A petition to instate Chanel Miller’s memoir “Know My Name” as one of next year’s Three Books has accumulated 776 signatures from the Stanford community, as of Monday evening. Spearheaded by comparative literature professor David Palumbo-Liu, the campaign hopes to honor Miller’s voice and identity, while also bringing awareness of her story to incoming freshmen and the broader Stanford community.
Formerly known to the world as “Emily Doe,” Chanel Miller identified herself as the victim of rape by former Stanford swimmer and convicted felon Brock Turner in early September, stepping out of anonymity to tell her story with her own name and face. Her memoir, “Know My Name,” has climbed to the top of Amazon charts and garnered positive, enthusiastic reviews since its release on Sept. 24.
The petition itself praises the book as “an eloquent, compelling, and urgent book dealing with issues of sexual violence, the judicial system, racism, sexism, and institutional response, all through the lens of a young person suddenly being forced into the position of having to live through intense exposure to all those things.” If chosen for inclusion in the Three Books program, “Know My Name” would join two other books in being part of the required reading for next year’s incoming freshman class.
The petition rose as a response to Stanford administration’s rejection of two quotes proposed for a memorial plaque marking the site of the sexual assault. In a “Notes from the Quad” blog post, Provost Persis Drell cited concerns that Miller’s proposed quotations, both of which came directly from her victim statement during Turner’s sentencing, would be “triggering” to other survivors based on consultation “with sexual violence counselors and others who work with Stanford students who are survivors of sexual assault.”
The University’s rejection of Miller’s proposed quotes caused backlash from students, who stood by Miller as she disassociated from the plaque memorial entirely. In a message posted online, the Provost wrote that she and others felt that the quotes “would not be supportive in a healing space for survivors” and that sexual violence counselors had warned that the second quote could have a negative effect on survivors.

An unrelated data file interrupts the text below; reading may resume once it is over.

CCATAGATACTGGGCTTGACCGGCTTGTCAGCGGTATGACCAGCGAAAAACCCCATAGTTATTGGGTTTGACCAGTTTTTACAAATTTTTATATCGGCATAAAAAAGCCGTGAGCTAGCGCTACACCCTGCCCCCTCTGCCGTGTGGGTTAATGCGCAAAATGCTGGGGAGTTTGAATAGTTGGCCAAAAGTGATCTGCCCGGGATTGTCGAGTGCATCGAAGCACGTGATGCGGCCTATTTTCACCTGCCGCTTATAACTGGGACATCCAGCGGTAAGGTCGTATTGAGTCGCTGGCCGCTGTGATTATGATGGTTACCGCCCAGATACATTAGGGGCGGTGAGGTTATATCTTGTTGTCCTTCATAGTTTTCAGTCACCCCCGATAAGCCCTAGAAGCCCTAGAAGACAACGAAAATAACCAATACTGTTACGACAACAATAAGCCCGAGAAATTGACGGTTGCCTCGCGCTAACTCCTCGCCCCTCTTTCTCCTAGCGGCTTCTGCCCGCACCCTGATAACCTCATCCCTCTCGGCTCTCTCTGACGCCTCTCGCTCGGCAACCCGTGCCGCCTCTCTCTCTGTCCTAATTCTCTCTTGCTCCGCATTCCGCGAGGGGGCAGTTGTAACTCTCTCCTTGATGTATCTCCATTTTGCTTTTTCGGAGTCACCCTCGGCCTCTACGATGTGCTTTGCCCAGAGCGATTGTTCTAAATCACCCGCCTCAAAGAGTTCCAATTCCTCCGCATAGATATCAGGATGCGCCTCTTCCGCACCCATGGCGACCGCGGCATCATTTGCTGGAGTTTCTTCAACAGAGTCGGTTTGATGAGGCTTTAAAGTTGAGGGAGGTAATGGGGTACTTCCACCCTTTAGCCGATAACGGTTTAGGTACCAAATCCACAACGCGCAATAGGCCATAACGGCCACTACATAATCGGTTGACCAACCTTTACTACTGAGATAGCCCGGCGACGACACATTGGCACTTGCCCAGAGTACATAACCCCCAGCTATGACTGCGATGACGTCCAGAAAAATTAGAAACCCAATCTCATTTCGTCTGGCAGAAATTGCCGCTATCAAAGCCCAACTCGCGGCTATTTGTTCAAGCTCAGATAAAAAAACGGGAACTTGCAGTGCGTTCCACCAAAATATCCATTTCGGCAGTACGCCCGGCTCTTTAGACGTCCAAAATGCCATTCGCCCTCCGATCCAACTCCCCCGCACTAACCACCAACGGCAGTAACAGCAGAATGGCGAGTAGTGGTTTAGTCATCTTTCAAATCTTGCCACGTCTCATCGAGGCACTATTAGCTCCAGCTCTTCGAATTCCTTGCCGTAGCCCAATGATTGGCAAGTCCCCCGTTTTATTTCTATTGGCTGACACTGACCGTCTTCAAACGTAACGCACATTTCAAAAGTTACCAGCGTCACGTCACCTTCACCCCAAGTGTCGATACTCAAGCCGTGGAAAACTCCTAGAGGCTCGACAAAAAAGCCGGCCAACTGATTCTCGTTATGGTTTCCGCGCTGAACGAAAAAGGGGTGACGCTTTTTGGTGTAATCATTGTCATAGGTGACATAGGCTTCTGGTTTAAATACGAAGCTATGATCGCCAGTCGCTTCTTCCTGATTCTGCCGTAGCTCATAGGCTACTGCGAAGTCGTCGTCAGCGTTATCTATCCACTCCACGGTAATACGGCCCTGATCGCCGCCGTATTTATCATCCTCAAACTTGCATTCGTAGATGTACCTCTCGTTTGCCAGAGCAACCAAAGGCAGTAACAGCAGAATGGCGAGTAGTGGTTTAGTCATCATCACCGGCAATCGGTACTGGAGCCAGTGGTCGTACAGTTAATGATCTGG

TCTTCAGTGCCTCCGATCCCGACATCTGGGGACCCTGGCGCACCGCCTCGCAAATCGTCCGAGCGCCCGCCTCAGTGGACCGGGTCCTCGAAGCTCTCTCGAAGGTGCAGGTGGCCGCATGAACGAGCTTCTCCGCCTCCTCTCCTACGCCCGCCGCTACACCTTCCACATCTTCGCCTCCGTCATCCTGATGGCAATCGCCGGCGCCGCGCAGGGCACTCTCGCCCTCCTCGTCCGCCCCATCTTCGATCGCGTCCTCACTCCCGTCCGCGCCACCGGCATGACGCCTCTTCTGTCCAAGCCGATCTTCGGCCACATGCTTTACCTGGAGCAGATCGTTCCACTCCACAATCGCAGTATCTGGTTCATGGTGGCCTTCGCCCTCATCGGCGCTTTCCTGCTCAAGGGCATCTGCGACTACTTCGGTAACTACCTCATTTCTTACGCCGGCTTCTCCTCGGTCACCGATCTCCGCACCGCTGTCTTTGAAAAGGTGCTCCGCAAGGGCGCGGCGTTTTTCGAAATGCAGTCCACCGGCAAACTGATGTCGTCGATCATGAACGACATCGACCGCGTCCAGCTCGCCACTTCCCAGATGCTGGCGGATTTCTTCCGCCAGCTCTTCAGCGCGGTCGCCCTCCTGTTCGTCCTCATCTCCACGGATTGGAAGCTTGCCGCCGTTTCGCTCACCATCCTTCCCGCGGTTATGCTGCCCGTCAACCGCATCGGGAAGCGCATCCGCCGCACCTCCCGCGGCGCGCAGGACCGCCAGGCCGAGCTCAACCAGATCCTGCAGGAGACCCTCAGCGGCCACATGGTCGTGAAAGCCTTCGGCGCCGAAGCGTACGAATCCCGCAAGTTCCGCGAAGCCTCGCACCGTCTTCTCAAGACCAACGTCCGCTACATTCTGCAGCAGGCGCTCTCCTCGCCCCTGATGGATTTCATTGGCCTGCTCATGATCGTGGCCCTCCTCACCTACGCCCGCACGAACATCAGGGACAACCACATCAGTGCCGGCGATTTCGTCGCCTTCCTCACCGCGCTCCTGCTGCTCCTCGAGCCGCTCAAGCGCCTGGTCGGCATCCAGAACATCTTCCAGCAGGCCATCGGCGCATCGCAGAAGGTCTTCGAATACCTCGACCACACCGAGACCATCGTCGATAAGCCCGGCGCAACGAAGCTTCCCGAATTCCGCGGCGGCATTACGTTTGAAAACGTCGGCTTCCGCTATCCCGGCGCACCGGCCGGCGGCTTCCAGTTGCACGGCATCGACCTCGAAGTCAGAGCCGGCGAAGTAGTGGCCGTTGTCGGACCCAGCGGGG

According to Stanford law professor and activist Michelle Dauber, the idea for the petition arose during a discussion among her, Palumbo-Liu and other faculty members. They noted that the Three Books program has, in the past, contained books that may be as, if not more, “triggering” than Miller’s words. In an op-ed published in the Daily, Palumbo-Liu described one of this year’s reads, Tommy Orange’s “There There,” as a “controversial and graphic book” due to segments containing genocide, beheading, rape and drawing and quartering.
He also cited past books such as “The Spirit Catches You and You Fall Down” by Anne Fadiman, which he says many Hmong students on campus found “very triggering and offensive in the way it was talking about how Hmong refugees process trauma.”
“Stanford didn’t pay any attention to [their reactions].” Thus, he argues, the “idea of a beneficent organization looking out for its students doesn’t play as well as it’s supposed to.”
By incorporating “Know My Name” into the freshman experience and subsequent campus discussion, the petitioners hope to reverse what Dauber calls a “censorship” of Miller’s voice, which Dauber believes is “inconsistent with the values of a great university.”
The petition has spread widely across campus, with most of its signatories being undergraduates.
“I think it’s important that freshmen come in with an understanding of Chanel Miller’s story, especially because of how relevant it is to Stanford,” said Rayan Krishnan ’23, who signed the petition.
Former Associated Students of Stanford University president and Title IX activist Shanta Katipamula B.S. ’19 M.S. ’20 was a freshman when Miller’s impact statement initially went viral on Buzzfeed. She believes that “Know My Name” would be a “fantastic book to be a part of the program, since it would send the message that Stanford is serious about sexual violence.”
Katipamula added that the incorporation of the book into the required summer reading would establish a “day zero reality” about the standards that students are expected to uphold, but voiced doubt that Miller’s memoir would actually be implemented into the Three Books program.
Though she says she has seen incremental progress when it comes to consent and sexual assault throughout her time on campus, especially as the #MeToo movement has changed community understanding, Katipamula described Stanford’s response to Miller’s plaque as “ridiculous.”
“Stanford should empower survivors, and not silence them,” Katipamula said.
A student-led augmented reality project is currently showing a virtual rendering of Miller’s chosen passage, “You took away my worth, my privacy, my energy, my time, my safety, my intimacy, my confidence, my own voice, until today,” at the site of her 2015 assault.
However, Palumbo-Liu does not believe that it is a substitute for the plaque, and hopes to show, through the petition, that instead of finding them “triggering,” the Stanford community believes that Miller’s words are “thought-provoking, cautionary and inspiring.”
Khoi Le ’20, one of the leaders of the augmented reality project that honors Miller’s words at her memorial, said of the Three Books petition, “It’s important that the next generation of Stanford students, for whom the Brock Turner incident happened in the beginning of high school, doesn’t forget about Chanel Miller and her message for the community.”